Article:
I am dazzled by the starry night sky. I have always taken a great comfort in looking up at the stars. When I look up to the heavens and the greater universe I find a perspective of the world that has kept me grounded and aware of my place in life. I discovered this reality as a child. As an adult I continue to look upward and I always feel humbled when I spot a point of light that is 500 light-years away and totally out of my reach.

When I was young and living on the James Bay coast, my life felt like it was disconnected from a greater world. My friends and I saw all of the images of great cities, towns and endless highways in movies, television shows, newspapers and magazines. It was all very alien to us. We knew there was an exciting world out there that we could not be part of because it was just so far away. The realization that we could not participate in such an interesting, exciting and faraway world gave us all a great sense of isolation.

I yearned for some way to escape the dusty roads and confusing life on my landlocked First Nation. I found this escape in the school library where I devoured book after book. My favourite reading had to do with space, the planets and the stars. The deep void of space was an awesome concept that enchanted my imagination as a child. My newfound knowledge was made even more exciting because I lived in a remote part of the world that had little light pollution and that meant I could view the heavens easily. On cold, clear winter nights, I can remember looking up at the stars and being able to see faint points of light all the way down to the horizon. I literally felt like I was standing on the edge of the planet.

The more I read about our place in the greater universe, the more I felt that in a way, our tiny planet is just as isolated from everything in the cosmos in a similar way that my small Native reserve in northern Ontario is so removed from the outside world. I found some comfort in discovering that our planet is merely a small speck orbiting the sun, which is actually a star that is roughly 1.3 million times bigger than Earth.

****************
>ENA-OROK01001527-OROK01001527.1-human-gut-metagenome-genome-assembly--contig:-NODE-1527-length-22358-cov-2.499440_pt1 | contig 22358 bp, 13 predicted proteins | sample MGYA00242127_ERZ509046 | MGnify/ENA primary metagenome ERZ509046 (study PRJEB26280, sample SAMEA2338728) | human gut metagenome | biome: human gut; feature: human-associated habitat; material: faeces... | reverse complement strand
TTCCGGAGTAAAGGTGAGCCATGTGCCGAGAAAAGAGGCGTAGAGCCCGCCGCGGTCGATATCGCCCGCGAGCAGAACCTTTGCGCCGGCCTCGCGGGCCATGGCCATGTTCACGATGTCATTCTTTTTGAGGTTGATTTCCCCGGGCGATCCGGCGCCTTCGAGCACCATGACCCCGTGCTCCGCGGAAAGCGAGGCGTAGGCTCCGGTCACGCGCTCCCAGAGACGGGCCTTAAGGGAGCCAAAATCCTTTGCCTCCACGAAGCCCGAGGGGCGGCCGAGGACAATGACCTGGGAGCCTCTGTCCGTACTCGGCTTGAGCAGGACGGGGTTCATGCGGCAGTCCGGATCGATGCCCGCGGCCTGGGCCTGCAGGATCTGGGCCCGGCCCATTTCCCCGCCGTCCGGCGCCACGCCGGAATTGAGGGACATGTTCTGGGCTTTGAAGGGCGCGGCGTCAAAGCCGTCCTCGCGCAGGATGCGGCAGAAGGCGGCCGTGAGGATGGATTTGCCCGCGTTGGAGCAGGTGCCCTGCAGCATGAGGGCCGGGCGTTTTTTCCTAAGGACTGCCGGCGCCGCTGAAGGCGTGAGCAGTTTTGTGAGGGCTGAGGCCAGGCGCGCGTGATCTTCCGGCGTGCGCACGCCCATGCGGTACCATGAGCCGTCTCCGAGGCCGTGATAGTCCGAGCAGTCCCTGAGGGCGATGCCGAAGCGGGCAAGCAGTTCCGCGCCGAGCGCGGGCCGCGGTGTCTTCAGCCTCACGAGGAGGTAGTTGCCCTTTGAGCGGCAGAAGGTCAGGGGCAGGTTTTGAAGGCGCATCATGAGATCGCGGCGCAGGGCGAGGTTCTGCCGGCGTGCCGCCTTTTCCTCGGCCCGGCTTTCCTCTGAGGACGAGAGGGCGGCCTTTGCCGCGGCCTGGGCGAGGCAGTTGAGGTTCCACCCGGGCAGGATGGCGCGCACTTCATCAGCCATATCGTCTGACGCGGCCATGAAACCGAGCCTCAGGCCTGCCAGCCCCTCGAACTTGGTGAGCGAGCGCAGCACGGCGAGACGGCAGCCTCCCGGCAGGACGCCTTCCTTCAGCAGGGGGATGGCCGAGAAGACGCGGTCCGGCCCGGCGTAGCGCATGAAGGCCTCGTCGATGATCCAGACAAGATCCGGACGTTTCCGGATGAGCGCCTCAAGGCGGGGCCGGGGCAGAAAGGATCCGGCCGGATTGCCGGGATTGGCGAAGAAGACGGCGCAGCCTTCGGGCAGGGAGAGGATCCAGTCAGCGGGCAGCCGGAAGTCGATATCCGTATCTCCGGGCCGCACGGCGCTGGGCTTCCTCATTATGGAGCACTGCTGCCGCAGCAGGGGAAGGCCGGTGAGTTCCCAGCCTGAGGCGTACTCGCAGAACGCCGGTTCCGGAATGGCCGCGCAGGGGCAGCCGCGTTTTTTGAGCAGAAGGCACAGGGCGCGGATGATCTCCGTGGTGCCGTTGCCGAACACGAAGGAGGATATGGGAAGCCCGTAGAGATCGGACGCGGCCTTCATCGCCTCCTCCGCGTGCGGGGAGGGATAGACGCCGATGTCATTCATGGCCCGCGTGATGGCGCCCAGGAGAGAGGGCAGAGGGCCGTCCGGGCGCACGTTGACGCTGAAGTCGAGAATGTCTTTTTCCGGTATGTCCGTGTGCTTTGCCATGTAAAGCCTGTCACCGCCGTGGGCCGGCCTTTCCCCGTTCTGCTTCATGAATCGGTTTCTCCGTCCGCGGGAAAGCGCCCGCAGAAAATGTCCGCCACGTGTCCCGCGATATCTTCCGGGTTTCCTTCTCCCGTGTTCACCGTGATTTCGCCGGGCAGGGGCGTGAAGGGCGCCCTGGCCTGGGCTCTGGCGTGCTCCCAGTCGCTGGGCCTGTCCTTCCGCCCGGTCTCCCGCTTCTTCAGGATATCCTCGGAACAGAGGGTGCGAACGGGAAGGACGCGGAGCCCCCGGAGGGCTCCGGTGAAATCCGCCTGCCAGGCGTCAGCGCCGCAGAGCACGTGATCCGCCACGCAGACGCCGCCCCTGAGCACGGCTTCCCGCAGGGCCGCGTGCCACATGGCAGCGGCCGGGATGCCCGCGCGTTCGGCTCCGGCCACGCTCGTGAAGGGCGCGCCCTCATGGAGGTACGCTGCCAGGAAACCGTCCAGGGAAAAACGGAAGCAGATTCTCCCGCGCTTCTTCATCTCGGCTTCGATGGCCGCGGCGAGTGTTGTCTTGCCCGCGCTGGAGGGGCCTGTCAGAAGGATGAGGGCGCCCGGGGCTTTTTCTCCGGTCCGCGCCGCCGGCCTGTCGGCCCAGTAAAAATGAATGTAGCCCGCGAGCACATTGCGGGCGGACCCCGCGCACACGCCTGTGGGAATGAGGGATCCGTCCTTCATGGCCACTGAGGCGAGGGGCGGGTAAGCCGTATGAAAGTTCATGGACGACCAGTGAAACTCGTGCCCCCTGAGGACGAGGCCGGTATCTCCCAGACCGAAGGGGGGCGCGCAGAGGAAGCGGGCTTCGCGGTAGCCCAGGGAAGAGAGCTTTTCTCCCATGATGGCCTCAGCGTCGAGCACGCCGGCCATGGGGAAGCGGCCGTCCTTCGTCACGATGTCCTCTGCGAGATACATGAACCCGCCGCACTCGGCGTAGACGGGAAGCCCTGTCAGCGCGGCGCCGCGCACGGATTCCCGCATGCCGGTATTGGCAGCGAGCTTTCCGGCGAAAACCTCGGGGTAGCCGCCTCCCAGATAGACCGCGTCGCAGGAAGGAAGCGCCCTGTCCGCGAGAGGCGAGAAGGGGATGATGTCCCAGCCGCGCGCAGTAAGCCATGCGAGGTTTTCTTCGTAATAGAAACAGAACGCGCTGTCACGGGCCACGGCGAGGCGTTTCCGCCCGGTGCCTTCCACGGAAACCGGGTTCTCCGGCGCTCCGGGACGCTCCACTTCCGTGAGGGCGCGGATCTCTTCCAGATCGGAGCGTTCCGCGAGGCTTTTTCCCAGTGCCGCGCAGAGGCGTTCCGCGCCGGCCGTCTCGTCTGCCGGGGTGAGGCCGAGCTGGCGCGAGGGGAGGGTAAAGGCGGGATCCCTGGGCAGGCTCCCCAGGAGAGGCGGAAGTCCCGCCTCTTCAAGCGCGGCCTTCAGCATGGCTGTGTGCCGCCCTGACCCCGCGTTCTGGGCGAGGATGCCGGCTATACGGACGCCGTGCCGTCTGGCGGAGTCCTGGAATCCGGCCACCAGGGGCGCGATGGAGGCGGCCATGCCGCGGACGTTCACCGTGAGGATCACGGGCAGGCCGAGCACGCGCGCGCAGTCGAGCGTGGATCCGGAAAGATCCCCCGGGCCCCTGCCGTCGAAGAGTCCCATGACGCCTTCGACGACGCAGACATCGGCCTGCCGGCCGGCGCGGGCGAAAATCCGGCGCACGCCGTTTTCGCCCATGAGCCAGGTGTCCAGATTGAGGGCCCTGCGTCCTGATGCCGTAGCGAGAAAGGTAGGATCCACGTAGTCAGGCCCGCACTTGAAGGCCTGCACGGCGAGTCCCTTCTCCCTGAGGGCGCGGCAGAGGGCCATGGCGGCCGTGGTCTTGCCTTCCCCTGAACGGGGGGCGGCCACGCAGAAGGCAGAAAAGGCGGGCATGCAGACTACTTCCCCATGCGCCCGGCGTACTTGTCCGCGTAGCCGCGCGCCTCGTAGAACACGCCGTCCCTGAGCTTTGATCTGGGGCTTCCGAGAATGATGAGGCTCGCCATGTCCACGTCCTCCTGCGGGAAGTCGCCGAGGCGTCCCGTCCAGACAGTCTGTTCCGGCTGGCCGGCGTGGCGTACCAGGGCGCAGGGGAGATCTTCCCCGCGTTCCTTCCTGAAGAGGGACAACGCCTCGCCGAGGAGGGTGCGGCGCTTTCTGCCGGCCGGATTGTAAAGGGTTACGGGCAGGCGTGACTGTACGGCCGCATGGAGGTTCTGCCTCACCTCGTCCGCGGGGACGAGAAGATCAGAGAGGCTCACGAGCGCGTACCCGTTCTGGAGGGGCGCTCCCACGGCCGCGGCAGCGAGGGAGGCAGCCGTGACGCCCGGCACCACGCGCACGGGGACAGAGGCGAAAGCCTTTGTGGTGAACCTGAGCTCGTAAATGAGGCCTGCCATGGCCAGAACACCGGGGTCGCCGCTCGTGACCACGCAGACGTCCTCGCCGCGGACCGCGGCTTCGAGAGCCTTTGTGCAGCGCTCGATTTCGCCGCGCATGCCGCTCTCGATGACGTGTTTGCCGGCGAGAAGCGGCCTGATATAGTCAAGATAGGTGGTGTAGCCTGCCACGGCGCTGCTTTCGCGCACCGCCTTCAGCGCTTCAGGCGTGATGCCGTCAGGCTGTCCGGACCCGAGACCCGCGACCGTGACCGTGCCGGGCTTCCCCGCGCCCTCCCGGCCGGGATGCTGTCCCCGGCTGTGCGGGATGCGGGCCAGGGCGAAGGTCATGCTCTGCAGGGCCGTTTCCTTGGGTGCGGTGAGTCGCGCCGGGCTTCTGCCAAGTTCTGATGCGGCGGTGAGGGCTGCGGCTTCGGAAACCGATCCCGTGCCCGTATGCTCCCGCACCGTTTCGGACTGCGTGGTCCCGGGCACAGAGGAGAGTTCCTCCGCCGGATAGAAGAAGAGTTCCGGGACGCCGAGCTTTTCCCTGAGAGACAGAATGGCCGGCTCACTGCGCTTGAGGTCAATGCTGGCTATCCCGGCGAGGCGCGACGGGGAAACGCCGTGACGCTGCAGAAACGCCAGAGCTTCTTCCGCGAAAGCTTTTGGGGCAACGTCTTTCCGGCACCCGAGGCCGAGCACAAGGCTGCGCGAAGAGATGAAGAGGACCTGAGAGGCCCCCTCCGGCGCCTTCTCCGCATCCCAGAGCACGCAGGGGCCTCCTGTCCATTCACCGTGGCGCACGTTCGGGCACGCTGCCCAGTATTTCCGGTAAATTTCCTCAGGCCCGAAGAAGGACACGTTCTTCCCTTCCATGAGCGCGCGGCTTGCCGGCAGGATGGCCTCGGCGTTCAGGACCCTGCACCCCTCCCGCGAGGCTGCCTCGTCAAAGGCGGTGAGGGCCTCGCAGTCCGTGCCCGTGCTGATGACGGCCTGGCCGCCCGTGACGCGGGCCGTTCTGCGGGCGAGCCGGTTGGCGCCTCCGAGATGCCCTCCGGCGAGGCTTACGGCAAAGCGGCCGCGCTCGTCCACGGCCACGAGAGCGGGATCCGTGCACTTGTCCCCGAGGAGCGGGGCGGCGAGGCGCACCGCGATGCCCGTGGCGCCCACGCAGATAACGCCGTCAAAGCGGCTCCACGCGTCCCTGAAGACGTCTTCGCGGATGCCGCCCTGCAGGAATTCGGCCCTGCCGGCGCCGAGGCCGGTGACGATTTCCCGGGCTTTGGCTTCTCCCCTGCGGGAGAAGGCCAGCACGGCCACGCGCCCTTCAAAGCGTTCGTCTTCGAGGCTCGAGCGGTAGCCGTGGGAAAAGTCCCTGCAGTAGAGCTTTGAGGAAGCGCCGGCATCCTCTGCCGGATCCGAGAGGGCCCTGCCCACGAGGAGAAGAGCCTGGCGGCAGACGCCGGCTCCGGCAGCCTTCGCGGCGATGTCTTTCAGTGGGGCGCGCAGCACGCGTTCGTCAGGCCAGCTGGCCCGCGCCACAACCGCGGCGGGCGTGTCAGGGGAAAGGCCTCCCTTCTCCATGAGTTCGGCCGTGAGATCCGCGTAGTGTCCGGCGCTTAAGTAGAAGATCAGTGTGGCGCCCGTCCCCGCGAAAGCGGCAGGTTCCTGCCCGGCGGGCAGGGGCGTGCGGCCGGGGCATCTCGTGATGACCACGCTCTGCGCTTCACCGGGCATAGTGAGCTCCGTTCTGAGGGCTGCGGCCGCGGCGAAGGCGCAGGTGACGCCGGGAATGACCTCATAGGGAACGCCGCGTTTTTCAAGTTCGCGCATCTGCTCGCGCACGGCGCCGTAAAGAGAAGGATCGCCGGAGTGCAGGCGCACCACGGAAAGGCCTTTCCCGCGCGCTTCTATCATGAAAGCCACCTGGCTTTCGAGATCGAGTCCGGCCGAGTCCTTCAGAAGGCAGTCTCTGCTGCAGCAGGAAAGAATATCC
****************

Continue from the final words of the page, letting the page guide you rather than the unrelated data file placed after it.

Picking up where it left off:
As I read more about the accumulated knowledge of our universe, I found it fascinating to know that as we orbit our sun, all of us are traveling on earth at an astonishing accumulated speed of 390 kilometres per second towards the constellation of Leo. I was amazed at the ideas of space, time and distance in my reading. Things in space are so far apart that one way of measuring the distance of celestial objects is by the use of the light-year – the distance light can travel in a year – equivalent to 10 trillion kilometres. That boggled my mind.

The reading expanded my appreciation of just how vast the universe is. It amazed me to discover that our sun and its solar system occupied a place in a small corner of our Milky Way galaxy. We sit about three quarters away from the centre, in a galaxy that measures about 100,000 light-years across and is made up of possibly 400 billion stars, many of which are actually stars with planets. Our home galaxy is only one of possibly 100 billion other galaxies that are millions of light-years away in all directions of our observable universe. What lies beyond is currently unknown. Now that’s big.

So these days I make sure to get out at least a couple of times a week to light a campfire and sit back to stare up into the starry sky. The knowledge I have gained from my reading of science and astronomy over the years really helps me to appreciate the majestic sight of the universe.

As technology improves I am thrilled to discover new ways to connect to the cosmos. I have downloaded apps on my iPad called Sky Guide or the Canadian-made GoSkyWatch Planetarium to help me enjoy my stargazing. They provide detailed information about the stars, constellations, deep-sky objects and even satellites that orbit our planet. I have even started using Flightradar24, an app that requires a steady internet connection in order to provide detailed, up-to-date information on aircraft flying overhead. The night sky is more amazing to me than ever.